Advertising brands associated with the video-sharing apps play a waiting game and are not much rigid in terms of livelihood
The banning of 59 Chinese social media apps, by the Government of India as a threat to data privacy and security, various Indian alternatives of these apps have emerged. Short video apps like Roposo, Chingari, BoxEngage crossed more than 60 million downloads mark in a much lesser time after the official TikTok ban.
Giants like Zee5 have launched their own video sharing platform HiPi. Similarly, Facebook-owned Instagram came out with Reels. But, as a matter of fact, the number of views and shares on these apps is not at par with the earlier Chinese version. As a result, various brands are reluctant for their endorsement, on the novel Indian apps. In terms of livelihood, they can’t be considered as a rigid source of income.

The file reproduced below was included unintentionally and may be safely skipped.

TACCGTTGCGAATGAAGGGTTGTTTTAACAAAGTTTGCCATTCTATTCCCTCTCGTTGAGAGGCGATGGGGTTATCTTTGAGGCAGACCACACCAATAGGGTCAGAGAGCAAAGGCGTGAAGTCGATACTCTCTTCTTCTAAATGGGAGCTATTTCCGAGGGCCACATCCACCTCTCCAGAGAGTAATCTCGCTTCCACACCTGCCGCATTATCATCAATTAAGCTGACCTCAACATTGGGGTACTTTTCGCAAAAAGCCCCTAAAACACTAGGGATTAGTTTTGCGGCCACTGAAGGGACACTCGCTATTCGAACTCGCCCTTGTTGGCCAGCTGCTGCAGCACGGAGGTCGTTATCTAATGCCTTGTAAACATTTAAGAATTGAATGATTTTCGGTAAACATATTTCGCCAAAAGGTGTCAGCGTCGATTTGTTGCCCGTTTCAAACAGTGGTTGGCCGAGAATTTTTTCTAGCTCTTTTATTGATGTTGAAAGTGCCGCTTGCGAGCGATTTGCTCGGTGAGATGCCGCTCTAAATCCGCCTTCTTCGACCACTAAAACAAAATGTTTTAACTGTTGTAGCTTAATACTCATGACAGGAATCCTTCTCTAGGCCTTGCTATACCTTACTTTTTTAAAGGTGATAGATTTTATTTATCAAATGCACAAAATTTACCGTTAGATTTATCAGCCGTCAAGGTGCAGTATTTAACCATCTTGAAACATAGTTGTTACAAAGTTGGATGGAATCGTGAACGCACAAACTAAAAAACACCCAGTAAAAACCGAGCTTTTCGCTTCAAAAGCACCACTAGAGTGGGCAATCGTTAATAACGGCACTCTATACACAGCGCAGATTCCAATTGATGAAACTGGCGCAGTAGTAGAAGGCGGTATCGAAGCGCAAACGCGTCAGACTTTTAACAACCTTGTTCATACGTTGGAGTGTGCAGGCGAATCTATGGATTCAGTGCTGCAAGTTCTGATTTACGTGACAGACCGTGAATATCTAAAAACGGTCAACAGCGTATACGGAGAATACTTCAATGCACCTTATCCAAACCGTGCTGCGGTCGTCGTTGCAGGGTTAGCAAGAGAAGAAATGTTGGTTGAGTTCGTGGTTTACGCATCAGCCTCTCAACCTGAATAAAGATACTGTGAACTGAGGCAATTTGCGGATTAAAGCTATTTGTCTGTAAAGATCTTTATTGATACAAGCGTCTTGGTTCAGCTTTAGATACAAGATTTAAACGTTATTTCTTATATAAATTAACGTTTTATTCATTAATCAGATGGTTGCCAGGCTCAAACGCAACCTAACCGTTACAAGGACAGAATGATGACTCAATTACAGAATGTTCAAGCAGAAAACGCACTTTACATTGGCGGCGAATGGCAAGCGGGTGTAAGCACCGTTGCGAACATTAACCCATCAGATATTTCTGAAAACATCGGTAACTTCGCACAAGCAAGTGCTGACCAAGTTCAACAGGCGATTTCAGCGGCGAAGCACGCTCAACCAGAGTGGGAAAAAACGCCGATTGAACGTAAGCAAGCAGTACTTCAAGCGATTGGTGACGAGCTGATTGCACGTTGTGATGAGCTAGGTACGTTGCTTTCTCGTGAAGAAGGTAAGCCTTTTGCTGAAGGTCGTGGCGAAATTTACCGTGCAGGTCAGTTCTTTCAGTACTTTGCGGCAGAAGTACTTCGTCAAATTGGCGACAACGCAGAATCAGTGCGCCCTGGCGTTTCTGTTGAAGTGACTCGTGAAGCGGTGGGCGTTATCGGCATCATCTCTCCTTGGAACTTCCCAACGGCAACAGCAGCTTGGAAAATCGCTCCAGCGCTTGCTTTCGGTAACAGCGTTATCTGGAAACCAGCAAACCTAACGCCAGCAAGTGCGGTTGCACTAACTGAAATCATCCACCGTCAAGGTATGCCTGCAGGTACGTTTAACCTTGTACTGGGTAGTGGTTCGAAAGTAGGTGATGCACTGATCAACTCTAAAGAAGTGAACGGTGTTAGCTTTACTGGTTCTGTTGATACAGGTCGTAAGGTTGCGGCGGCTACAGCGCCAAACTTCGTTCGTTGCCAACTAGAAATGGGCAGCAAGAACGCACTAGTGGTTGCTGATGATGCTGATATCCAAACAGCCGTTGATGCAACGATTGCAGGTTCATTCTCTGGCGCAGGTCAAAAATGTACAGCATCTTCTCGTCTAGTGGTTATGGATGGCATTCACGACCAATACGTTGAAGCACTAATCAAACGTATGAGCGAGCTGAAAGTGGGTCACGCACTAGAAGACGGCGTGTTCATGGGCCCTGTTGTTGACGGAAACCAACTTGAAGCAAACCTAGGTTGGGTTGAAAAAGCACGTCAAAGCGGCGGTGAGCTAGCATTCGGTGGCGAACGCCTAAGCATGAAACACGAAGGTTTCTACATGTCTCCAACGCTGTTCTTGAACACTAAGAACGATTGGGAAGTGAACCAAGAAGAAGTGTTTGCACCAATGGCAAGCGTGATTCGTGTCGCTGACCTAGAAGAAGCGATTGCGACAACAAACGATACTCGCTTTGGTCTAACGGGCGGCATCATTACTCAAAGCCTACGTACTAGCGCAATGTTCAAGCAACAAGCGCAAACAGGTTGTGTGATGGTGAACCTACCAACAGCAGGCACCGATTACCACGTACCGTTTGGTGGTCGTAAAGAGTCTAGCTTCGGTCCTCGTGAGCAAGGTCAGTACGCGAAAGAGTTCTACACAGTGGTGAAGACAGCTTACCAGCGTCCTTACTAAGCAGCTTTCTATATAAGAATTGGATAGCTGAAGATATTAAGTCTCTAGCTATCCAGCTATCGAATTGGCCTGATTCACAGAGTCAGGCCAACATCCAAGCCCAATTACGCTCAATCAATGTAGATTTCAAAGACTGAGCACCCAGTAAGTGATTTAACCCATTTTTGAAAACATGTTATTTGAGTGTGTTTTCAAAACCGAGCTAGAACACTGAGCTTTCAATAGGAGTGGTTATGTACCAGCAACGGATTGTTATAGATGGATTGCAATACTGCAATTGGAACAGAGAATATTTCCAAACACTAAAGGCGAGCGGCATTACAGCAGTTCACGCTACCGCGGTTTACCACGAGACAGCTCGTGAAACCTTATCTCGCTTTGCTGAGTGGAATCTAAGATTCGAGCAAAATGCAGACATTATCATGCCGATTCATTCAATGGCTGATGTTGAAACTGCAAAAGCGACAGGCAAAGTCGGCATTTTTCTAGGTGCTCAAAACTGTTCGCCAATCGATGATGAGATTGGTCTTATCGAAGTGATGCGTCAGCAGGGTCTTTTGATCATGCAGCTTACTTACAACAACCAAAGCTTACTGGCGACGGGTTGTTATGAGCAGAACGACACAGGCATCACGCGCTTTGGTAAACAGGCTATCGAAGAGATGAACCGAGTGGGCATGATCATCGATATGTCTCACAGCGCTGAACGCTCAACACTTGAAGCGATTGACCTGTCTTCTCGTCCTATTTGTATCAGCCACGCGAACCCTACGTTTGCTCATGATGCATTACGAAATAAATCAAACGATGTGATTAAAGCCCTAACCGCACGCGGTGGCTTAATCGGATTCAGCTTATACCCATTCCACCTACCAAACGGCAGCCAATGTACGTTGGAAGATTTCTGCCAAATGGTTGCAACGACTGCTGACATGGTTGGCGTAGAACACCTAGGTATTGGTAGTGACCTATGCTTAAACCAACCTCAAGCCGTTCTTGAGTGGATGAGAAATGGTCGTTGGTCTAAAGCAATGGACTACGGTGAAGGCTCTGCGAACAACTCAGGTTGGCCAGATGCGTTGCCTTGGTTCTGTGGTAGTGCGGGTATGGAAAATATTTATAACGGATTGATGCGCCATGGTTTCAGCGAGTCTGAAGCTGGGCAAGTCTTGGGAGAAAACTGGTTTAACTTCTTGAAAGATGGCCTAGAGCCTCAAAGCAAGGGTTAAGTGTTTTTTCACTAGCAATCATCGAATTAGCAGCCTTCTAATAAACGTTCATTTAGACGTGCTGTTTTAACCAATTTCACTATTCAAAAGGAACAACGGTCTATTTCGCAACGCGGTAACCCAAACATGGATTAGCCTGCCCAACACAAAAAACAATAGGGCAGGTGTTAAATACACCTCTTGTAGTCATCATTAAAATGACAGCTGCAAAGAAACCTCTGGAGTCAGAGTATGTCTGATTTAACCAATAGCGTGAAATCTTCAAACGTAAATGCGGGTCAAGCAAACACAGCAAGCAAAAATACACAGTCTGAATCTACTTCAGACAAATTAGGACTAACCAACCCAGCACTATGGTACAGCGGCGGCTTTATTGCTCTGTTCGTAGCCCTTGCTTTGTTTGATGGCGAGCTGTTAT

Apps like Tiktok, Helo curtailed the advertising costs to a company significantly. It proved a soft corner both for the startups and the established brands alike. Even with a limited budget, it offered options like customized ads, influencer outreach, home screen ads etc. Brands like OYO, Pantaloons utilized it with much success in terms of revenue generation. But, the current scenario of the Indian apps has been put under review for the companies to pursue advertisements.
At a much lower cost than charged by celebrities, social media influencers on TikTok had a much greater outreach in smaller towns.
However, after a span of time and with few interface improvements, one may expect a similar layout of the Indian apps which could be professed as a livelihood option.